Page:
Yahoo! held its annual shareholder meeting on June 25th — the first meeting with the company’s new CEO, Carol Bartz. In the meeting, Ms. Bartz attempted to show a new face of Yahoo; a bolder and progressive “no-nonsense” Yahoo. It was my third Yahoo! shareholder meeting and a chance to see if Yahoo!’s new face meant new business practices that would respect human rights. I presented two questions:
- Since 2006, what concrete steps has Yahoo taken to address the problem of Internet censorship in China?
- Will you publicly support the Global Online Freedom Act; legislation that would give you the power to fight the Chinese government?
Okay, I’m going to go real simple here. Yahoo is not incorporated to fix China. I’m sorry. It wasn’t incorporated to fix China. It was incorporated to give people a free flow of information. Ten years ago the company made a mistake but you can’t hold us up as the bad boy forever. We have worked better, harder, faster than most companies to respect human rights and to try and make a difference. But it is not our job to fix the Chinese government. It’s that simple. We will respect human rights, we will do what’s right, but we’re not going to take on every government in the world as our mandate. That’s not the mandate that the shareholders gave us.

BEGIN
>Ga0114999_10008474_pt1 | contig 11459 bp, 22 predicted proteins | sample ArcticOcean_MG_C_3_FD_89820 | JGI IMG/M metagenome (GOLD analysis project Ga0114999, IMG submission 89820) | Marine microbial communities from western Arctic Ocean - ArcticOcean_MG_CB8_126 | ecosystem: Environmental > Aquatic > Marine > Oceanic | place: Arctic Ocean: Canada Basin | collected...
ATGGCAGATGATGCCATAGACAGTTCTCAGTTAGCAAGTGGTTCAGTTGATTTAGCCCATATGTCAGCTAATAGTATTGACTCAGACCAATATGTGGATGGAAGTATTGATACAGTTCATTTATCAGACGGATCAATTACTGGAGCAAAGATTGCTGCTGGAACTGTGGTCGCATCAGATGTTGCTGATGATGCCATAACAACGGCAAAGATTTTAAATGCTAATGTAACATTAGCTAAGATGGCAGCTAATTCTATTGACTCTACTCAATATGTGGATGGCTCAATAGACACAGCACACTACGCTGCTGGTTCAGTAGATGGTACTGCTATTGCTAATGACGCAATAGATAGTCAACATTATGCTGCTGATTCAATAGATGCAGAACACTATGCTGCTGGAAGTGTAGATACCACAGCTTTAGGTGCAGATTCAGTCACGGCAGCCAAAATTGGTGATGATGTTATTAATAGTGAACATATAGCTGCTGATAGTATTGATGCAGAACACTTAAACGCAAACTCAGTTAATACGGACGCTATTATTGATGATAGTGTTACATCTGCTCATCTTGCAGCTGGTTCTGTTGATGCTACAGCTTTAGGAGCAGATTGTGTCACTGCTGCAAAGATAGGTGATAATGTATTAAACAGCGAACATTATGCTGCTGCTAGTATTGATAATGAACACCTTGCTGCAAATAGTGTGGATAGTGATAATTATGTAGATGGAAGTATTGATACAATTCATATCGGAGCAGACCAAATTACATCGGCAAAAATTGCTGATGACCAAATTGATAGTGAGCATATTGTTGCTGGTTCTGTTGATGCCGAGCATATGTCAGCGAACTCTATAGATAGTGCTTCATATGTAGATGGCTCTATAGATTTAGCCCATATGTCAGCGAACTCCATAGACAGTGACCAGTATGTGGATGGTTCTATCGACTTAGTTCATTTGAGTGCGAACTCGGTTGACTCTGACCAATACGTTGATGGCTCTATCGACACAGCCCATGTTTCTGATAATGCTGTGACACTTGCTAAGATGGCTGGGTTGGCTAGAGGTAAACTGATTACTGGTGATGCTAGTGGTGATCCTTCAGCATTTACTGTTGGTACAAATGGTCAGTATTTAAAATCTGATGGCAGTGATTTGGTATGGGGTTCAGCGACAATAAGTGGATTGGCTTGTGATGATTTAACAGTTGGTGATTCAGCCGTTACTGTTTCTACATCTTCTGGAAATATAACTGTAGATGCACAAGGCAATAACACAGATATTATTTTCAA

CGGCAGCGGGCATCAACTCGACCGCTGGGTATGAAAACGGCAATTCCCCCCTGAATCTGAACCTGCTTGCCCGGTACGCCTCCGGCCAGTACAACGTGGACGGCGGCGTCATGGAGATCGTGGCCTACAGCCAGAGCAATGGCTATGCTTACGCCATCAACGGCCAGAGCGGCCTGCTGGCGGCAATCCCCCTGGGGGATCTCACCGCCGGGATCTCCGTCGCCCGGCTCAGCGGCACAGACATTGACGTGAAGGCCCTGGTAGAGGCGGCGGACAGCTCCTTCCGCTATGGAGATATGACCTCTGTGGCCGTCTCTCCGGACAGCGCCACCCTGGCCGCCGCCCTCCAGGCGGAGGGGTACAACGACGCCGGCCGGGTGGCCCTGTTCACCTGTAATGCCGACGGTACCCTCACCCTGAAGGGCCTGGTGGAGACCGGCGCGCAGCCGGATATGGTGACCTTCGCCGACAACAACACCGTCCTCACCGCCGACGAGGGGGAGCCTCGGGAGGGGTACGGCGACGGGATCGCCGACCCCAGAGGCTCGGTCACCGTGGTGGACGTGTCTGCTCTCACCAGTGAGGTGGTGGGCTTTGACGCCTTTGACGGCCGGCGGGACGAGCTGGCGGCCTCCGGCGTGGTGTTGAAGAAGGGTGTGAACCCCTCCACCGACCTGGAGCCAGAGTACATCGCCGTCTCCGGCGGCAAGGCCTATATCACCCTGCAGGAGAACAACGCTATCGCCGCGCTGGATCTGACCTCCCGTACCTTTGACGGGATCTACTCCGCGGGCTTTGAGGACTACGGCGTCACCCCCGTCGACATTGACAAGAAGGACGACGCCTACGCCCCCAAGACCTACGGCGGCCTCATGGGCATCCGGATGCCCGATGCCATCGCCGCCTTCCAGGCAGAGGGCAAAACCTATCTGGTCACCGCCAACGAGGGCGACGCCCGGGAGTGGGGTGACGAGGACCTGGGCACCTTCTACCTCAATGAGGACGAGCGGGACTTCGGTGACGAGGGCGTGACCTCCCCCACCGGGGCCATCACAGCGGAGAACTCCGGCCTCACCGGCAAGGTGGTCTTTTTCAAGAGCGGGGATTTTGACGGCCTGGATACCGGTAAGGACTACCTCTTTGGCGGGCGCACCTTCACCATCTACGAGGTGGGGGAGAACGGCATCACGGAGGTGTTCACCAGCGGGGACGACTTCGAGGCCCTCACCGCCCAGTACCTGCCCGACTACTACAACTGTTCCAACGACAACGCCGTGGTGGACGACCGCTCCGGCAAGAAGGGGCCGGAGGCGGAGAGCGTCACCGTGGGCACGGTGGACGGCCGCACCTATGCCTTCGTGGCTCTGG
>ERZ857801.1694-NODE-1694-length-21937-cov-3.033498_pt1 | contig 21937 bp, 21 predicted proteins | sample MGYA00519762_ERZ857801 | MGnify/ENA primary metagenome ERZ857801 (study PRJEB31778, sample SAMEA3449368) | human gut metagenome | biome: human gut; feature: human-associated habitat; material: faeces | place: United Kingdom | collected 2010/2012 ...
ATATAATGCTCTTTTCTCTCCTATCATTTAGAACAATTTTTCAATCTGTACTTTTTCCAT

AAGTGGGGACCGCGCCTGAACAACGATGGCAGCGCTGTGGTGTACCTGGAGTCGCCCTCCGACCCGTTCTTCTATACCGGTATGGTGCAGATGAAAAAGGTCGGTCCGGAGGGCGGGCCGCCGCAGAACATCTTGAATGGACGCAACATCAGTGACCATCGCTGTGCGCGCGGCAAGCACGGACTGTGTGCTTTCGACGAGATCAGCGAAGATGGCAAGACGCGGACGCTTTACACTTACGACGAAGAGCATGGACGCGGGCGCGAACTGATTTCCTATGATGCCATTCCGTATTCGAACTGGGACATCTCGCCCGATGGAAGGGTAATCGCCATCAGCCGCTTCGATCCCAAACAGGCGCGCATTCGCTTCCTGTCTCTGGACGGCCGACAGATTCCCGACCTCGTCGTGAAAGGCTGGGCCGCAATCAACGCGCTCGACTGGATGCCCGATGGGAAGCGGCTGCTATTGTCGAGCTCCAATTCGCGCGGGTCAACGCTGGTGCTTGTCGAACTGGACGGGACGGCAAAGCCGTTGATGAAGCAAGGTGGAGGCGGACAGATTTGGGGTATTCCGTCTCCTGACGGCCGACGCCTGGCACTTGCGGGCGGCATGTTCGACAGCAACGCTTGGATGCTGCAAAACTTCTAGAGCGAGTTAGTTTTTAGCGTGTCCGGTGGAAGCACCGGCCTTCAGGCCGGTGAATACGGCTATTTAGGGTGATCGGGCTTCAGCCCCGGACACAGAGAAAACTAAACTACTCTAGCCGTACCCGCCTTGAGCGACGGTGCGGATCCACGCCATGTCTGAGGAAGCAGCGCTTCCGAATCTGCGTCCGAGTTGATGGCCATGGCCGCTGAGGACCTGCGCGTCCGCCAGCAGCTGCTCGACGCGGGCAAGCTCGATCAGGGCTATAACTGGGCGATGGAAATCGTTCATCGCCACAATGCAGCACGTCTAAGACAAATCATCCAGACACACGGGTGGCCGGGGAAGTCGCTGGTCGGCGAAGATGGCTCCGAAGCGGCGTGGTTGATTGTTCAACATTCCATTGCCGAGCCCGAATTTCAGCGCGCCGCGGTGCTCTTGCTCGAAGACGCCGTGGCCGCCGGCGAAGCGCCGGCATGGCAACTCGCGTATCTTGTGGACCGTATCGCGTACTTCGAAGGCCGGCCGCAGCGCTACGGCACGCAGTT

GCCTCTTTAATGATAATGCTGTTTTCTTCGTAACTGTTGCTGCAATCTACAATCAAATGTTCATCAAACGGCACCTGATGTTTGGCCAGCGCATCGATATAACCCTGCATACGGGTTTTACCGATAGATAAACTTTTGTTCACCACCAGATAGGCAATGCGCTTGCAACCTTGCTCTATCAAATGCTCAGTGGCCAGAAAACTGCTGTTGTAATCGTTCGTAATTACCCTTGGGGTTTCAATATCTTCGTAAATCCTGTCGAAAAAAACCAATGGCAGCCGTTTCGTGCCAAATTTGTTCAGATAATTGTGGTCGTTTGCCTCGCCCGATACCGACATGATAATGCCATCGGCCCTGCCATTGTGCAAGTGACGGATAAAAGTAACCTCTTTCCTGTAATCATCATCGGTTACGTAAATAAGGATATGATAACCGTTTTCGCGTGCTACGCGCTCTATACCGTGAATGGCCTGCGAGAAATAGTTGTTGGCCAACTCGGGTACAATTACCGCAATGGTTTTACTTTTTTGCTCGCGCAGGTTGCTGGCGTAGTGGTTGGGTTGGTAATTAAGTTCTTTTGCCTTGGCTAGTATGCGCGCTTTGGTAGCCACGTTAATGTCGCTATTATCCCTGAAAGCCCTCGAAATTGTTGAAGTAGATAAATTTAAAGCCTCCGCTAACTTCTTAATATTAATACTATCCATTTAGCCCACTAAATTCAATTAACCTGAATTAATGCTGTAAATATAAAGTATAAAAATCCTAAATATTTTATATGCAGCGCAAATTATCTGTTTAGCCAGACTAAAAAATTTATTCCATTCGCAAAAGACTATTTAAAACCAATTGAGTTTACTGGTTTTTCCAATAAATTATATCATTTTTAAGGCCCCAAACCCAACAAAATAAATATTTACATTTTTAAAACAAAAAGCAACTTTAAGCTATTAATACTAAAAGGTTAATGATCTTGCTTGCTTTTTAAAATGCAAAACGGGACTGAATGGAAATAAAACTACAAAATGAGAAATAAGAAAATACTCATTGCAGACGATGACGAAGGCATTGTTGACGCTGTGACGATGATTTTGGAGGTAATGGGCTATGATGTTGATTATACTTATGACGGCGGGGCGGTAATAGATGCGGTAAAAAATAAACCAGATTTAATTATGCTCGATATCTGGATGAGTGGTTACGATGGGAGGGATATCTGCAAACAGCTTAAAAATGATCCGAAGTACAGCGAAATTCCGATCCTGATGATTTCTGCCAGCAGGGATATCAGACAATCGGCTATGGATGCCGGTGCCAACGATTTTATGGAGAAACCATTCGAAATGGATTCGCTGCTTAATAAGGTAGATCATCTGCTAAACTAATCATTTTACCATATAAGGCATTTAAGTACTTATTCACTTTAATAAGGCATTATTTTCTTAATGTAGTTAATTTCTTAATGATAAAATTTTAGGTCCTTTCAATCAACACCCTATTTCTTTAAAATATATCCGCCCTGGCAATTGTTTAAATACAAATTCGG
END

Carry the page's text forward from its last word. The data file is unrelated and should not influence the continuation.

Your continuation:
Not only did Ms. Bartz avoid answering my questions, she also seemed to have misconstrued their meaning. Amnesty International members are not asking Yahoo! to “fix” China. And we haven’t singled out Yahoo! in our campaign against Internet censorship. We’ve targeted Microsoft and Google, too. Because Yahoo!’s actions have led to the highly publicized imprisonment of two Chinese dissidents, we’ve asked the company to call for the release of Shi Tao and to adopt business practices that actively support human rights. You can take action right now to remind them.
After a civil suit was settled with Shi Tao’s family, Yahoo! attempted to “fix” itself. Yahoo! hired a new CEO and implemented a new marketing strategy to distance itself from its tarnished image. The company even created a Business and Human Rights Program. But Shi Tao remains in prison and Yahoo! continues to censor its search engine in China. (I wonder how that technology has helped the Chinese government to block browser searches using the key-word Uighur this week.) So, I still don’t understand how Yahoo! “will respect human rights” and “will do what’s right” when the company hasn’t addressed the problem of Internet censorship in China – a problem that limits innovation and restricts freedom of expression.
The Internet is vital in bringing change to China, and increasingly so around the world. It appears the Obama administration agree, since they objected to China’s mandated web filtering software. Former Amnesty USA Chair Chip Pitts has been blogging about tech companies and democratic rights and the reaction in the US Senate, following the news that Nokia provided technology to the Iranian government that was used to monitor and repress protesters and dissidents. Hmm… doesn’t that sound familiar?
Pitts makes a good point: whether the Internet’s “liberalizing effect” on the flow of information will continue greatly depends on how Internet technology companies, NGOs and governments interact. Take action and remind Yahoo!, Google and Microsoft that they, too, bear the burden of promoting the freedom of information no matter where they operate. It’s time to get behind the Global Online Freedom Act.